Business & Tech

GE unveils plans to revive abandoned Fort Point pedestrian bridge

For GE, figuring out how to keep the green bridge, which was once an important link between buildings in the old New England Confectionery Co. complex, was an unexpected turn of events in an otherwise smooth permitting process.

David L. Ryan/Globe Staff/FILE 2016

For GE, figuring out how to keep the green bridge, which was once an important link between buildings in the old New England Confectionery Co. complex, was an unexpected turn of events in an otherwise smooth permitting process.

Turning a liability into an asset requires an unusual kind of corporate alchemy. General Electric is betting $1.5 million that it can pull off such a transformation with an abandoned pedestrian bridge in Fort Point.

GE initially planned to demolish the four-story skywalk as part of the development of its $200 million headquarters overlooking Fort Point Channel. But neighbors balked at the idea, complaining that the so-called “green bridge” serves as an important visual reminder of the area’s industrial past.

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GE reversed course in October, after Mayor Martin J. Walsh’s office interceded.

Now, the company has offered a glimpse of its renovation plans for the structure. The project is scheduled to be discussed by the Fort Point Channel Landmark District Commission on June 8.

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Consistent with its historical design, GE expects to keep a green wall on the east side of the bridge. But the bridge’s west side, facing downtown, would look quite different. The windowless facade, currently shielded by corrugated metal, would be replaced with banks of tall windows. The interior — oddly shaped at 40 feet long by 7 feet wide — is to be used as four separate lounges and quiet working spaces for GE employees.

Fort Point artist Karen McFeaters, who has incorporated the bridge into some of her paintings, said she was relieved that GE could find a use for it, calling the decision a smart move in terms of establishing good will with the company’s new neighbors.

“To me, it would be a big hole to see it go,” McFeaters said.

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“The neighborhood is changing so quickly. I think it’s important to hang on to some pieces of the past here.”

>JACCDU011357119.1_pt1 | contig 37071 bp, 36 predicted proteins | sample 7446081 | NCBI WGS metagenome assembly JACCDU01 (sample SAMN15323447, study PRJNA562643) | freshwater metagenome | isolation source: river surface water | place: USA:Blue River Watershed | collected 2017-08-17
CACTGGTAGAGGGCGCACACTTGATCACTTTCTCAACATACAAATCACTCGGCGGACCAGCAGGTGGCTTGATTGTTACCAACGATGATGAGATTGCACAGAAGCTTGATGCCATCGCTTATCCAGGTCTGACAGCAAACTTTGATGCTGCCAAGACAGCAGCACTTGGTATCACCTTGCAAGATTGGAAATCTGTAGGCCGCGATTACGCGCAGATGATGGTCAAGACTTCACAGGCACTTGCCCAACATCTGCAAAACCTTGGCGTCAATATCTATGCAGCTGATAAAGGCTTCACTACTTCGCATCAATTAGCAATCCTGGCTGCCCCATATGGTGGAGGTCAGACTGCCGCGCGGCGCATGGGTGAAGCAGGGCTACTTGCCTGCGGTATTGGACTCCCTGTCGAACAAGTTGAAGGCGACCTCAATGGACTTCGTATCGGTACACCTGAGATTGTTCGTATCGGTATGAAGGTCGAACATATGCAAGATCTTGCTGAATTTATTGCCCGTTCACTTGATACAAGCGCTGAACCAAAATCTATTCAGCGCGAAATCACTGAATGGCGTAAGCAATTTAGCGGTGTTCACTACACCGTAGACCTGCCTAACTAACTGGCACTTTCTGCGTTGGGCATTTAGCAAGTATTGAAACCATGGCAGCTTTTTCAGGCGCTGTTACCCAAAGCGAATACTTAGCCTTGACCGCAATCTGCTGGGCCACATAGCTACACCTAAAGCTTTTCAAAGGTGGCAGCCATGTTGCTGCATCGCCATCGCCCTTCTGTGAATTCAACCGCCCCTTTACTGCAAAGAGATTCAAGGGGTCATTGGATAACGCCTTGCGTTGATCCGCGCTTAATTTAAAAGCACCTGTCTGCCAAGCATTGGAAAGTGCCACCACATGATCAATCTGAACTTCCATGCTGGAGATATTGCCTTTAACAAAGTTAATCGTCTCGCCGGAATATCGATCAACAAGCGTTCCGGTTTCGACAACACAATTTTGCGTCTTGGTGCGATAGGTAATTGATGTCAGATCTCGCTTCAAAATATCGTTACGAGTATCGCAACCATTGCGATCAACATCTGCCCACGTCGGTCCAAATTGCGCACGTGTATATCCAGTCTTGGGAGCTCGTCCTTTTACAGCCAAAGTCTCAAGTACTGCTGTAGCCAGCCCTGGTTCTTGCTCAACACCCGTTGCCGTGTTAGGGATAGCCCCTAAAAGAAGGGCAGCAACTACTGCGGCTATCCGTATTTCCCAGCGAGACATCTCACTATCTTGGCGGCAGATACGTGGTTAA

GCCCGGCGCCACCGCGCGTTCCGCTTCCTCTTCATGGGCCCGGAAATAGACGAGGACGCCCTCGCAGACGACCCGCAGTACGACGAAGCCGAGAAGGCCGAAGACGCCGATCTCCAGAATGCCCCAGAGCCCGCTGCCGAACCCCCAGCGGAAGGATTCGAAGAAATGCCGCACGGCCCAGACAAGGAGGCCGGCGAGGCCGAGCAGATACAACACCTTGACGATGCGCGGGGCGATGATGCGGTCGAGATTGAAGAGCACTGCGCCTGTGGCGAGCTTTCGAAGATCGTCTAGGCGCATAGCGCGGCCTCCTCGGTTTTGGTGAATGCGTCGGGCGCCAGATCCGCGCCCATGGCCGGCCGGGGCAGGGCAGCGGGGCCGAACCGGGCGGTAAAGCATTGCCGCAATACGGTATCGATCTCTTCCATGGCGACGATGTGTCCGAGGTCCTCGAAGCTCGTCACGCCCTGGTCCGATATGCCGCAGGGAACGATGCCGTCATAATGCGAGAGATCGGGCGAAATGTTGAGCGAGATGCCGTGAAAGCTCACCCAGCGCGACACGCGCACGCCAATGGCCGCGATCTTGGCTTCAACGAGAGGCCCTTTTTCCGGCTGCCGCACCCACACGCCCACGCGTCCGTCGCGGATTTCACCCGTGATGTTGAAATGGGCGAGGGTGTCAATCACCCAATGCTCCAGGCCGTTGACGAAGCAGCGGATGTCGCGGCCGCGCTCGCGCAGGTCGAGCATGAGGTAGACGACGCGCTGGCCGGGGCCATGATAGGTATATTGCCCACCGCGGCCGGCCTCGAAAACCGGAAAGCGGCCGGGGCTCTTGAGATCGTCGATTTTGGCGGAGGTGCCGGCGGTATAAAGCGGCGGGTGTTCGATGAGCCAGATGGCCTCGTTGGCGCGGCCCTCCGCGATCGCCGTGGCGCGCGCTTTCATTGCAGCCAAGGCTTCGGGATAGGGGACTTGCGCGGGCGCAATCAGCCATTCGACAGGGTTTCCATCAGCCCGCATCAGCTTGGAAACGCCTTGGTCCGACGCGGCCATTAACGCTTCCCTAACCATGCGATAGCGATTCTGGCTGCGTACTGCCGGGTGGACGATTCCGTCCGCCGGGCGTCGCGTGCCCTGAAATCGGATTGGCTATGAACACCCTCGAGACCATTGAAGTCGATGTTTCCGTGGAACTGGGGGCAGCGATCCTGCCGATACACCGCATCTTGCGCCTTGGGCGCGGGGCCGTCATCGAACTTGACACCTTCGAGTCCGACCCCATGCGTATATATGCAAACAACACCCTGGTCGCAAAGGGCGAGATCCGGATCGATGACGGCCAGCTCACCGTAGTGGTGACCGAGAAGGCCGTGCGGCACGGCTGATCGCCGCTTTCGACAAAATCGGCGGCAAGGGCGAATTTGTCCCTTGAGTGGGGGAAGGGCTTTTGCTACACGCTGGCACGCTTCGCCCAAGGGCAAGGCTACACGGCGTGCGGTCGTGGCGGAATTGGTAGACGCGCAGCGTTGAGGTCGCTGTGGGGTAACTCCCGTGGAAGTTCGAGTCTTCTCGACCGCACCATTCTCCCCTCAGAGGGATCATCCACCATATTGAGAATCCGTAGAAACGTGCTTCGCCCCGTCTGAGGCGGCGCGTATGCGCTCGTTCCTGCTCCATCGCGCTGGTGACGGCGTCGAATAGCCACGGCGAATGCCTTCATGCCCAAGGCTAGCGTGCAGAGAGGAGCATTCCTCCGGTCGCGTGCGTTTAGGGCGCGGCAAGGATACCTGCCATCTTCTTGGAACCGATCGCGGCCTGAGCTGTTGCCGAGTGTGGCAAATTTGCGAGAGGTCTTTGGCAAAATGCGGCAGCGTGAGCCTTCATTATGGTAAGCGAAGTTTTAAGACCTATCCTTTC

The bridge was once an important link between buildings in the old New England Confectionery Co. complex. But it has long since outlived its original function. It now extends between one of two old brick buildings that GE will occupy and another former Necco building, currently owned by Synergy Investments. The Synergy-owned office building will remain walled off from the GE bridge.

For GE, figuring out how to keep the green bridge was an unexpected turn of events in an otherwise smooth permitting process.

01gebridge - Since Mayor Marty Walsh announced the agreement between GE, Synergy, and MassDevelopment last year to save the bridge from demolition, GE has been working with its architect, Gensler, to propose a design for the Fort Point neighborhood’s cultural icon. (Gensler)

Gensler

General Electric wants to revamp an old pedestrian bridge in Fort Point after neighbors balked at the company’s initial intentions to demolish the structure. This is a rendering of the plan.

GE moved to temporary offices in the neighborhood last year from Connecticut, and plans to occupy the two Necco buildings after they are renovated next year. Meanwhile, the company will build a modern, 12-story tower adjacent to those century-old brick buildings, and will likely move into the new structure in 2019 to complete the three-building headquarters campus.

Peter Cavanaugh, a GE executive who has helped oversee the Boston relocation, said he hopes the permitting for the bridge can be done this summer. Both the Fort Point landmark commission and the Massachusetts Historical Commission need to approve GE’s plans.

“We think we’re honoring the past of the bridge, recognizing that it’s a key part of the historical district,” Cavanaugh said.

“Here’s a key element that seemed important for the community. GE was able to find a use for it [so] it will be used for another 100 years.”

Greg Galer, executive director of the Boston Preservation Alliance, praised GE for its efforts to retain the bridge, although he said he would prefer to see some tweaks to the final design.

“We think the bridge is an important part of the story of the history of that complex,” Galer said.

“Those multiple buildings were connected and really functioned like one unit, like a machine. ... We really appreciate the fact that GE changed course and recognized that and is now trying to come up with something that’s working and functional.”

Jon Chesto can be reached at jon.chesto@globe.com. Follow him on Twitter @jonchesto.
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